"Date: Wednesday, January 26, 2022 Time: 6:30 p.m. 8:00 p.m. Zoom Link: www.zoom.com Meeting ID: 837 4467 8871 Passcode: kau. Dial In: 346-248-7799 (audio only) Meeting ID: 837 4467 8871 Passcode: 816026. If internet connection is lost, the public meeting will be automatically recessed to restore communication. If lost connection exceeds 30 minutes, the meeting will be terminated. For more information, please contact Maxine Cutler, County of Hawai'i, Department of Finance, Property Management Division at (808) 961-8069 or Gabrielle Sham, Townscape, Inc. at (808) 550-3894 or by e-mail at gabrielle@townscapeinc.com."

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The late Ann Fontes (right), with Gail Kalani, volunteered with Kaʻū Coffee Growers Cooperative, Kaʻū Coffee Festival and many
other Kaʻū activities. Photo by Dave Corrigan/ Big Island Video News
THE LATE ANN MISAKO FONTES, March 3, 1943 to Nov. 22, 2021, is the subject of tribute and high praise from Friends of the Kaʻū Libraries. Fontes was a Kaʻū citizen, farmer and teacher. The statement says Fontes was Friends of Kaʻū Libraries' most active member, on the Board of Directors for the past nine years, elected and re-elected for four terms as President, alternating with two terms as Treasurer."Her proudest achievement. was in 2012 when she assisted with a petition with over 300 signatures to stop the closure of or Pāhala Public and School Library. This petition was submitted to Gov. Neil Abercrombie to keep it open. We were successful in this endeavor," says the Friends of the Libraries statement. 
    "She assisted at all our fundraising events where we well books which provide funds to our two libraries that supplement their funding from the government."
    Fontes was an active member of River of Life Assembly of God Church, helping with its monthly program for middle to high school youth in Ocean View, Discovery Harbour, Nāʻālehu and Pāhala. The sessions included basketball and pingpong. She prepared light healthy meals for the group that grew from eight youth in 2012 to more than 50 by 2018.
    Fontes was an active member of Kaʻū Coffee Growers Cooperative, serving on the board starting in 2012 and as its secretary for three years. She continued as a Director at Large, assisting with workshops to help coffee growers succeed and provide work opportunities for coffee pickers.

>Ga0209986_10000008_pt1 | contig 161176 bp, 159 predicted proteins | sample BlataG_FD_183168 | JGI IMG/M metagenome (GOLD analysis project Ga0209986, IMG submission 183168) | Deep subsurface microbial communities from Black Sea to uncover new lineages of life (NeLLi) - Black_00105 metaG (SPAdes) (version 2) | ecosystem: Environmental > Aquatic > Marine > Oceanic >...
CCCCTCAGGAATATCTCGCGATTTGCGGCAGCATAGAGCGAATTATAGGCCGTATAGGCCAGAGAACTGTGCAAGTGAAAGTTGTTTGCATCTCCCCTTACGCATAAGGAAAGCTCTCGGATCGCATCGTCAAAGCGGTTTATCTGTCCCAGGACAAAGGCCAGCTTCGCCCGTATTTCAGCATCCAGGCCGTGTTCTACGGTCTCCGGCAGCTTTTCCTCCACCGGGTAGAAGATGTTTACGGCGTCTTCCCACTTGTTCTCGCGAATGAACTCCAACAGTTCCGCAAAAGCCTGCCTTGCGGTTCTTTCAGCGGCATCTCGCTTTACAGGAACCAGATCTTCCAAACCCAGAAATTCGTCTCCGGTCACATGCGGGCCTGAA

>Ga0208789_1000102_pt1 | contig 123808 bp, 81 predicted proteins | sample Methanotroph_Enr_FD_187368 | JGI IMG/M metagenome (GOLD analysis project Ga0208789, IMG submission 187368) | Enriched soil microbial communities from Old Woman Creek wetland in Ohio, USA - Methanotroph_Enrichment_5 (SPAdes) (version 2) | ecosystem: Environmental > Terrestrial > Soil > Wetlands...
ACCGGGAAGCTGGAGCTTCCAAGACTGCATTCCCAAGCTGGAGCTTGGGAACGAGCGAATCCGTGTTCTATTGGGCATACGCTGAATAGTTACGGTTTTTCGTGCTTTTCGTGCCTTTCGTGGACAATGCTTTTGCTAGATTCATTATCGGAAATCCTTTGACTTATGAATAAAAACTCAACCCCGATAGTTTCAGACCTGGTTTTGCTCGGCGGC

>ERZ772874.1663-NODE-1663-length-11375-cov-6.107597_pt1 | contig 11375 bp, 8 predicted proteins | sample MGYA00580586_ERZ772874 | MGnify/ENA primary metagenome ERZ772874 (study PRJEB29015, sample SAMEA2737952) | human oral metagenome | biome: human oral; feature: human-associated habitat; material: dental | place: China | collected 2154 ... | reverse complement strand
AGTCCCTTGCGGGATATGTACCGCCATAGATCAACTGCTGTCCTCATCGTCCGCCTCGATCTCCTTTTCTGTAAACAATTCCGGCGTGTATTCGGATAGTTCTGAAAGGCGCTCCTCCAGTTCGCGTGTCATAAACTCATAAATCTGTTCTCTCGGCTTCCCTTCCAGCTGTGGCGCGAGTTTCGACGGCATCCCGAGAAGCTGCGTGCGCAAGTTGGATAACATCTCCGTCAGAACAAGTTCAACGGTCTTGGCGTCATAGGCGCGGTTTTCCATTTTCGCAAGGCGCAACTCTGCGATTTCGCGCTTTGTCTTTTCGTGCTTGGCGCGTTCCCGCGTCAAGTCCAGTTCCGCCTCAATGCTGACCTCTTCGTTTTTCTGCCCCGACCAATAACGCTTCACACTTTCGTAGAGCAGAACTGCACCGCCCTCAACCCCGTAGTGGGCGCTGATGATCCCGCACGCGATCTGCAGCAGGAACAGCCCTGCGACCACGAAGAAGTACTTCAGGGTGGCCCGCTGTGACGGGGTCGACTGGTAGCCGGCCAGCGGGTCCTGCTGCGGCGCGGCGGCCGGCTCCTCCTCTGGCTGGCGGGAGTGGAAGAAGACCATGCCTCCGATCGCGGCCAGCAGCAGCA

Petite and powerful Ann Fontes (center) is remembered by 
Friends of Kaʻū Libraries. Photo by Julia Neal
    In 2013, Fontes worked for youth, grades six - 12 in the Up Link program, teaching gardening and nutrition.
    The statement from Friends of the Kaʻū Libraries notes that Ann lived most of her life in Hawai'i and worked on Kaua'i, Moloka'i, Lana'i and Hawai'i Island. She turned to life in Pāhala in 1993 but was born and raised on Kaua'i on a pig farm owned by her family. "Her love and attachment for her own pigs on her farm stem from childhood. She firmly believes pigs are very smart an understand what you say to them." Fontes' farm and house is makai of Hwy 11, on the Volcano side of Pāhala. She retired from working with University of Hawai'i at Hilo Extension Services.
    "We as members of the Friends o the Kaʻū Libraries are all amazed by this petite, strong, active woman who has shared so much of her education and experience, including Iowa State University and Junior Year Abroad at Beirut Women's College in Lebanon. She has a global comprehension of knowledge obtained through travel and education that has given her an understanding of multicultural societies and acceptance of different outlooks to life," wrote Friends of the Kaʻū Libraries Board Member Dorris M. Davis.
    Fontes wrote that one of her favorite active memories was climbing to the top of Clopes pyramid in Egypt. "The view was awesome and breathtaking. What goes up must come down and that was a big challenge."
    She said her life legacy is "to encourage adults and youth to volunteer and be active in helping the communities become safe places for them to become productive citizens."

    She said enjoyment comes from her gardening, growing coffee and raising pigs, and attending lectures, theater performances, museums, programs and special events at Hawai'i Volcanoes National Park.

The purple is the High Surf Advisory posted
by National Weather Service.
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THE HIGH SURF WARNING HAS BEEN REDUCED TO A HIGH SURF ADVISORY for shores stretching from South Point up the Kaʻū, Kona and Kohala coasts. National Weather Service reports "Light winds and mostly dry weather will continue tonight, followed by an increase in southwest winds Monday. A weak front is expected to move down the island chain Monday night and Tuesday, briefly boosting winds and shower activity. Behind the front, expect a short period of cool trade winds. A mainly light wind pattern will lead to land and sea breezes Wednesday through Friday, followed by a possible return of trade winds next weekend."

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See archives of The Ka`u Calendar at
www.kaucalendar.com and find the
monthly print copy in mailboxes from 
Volcano through Ocean View.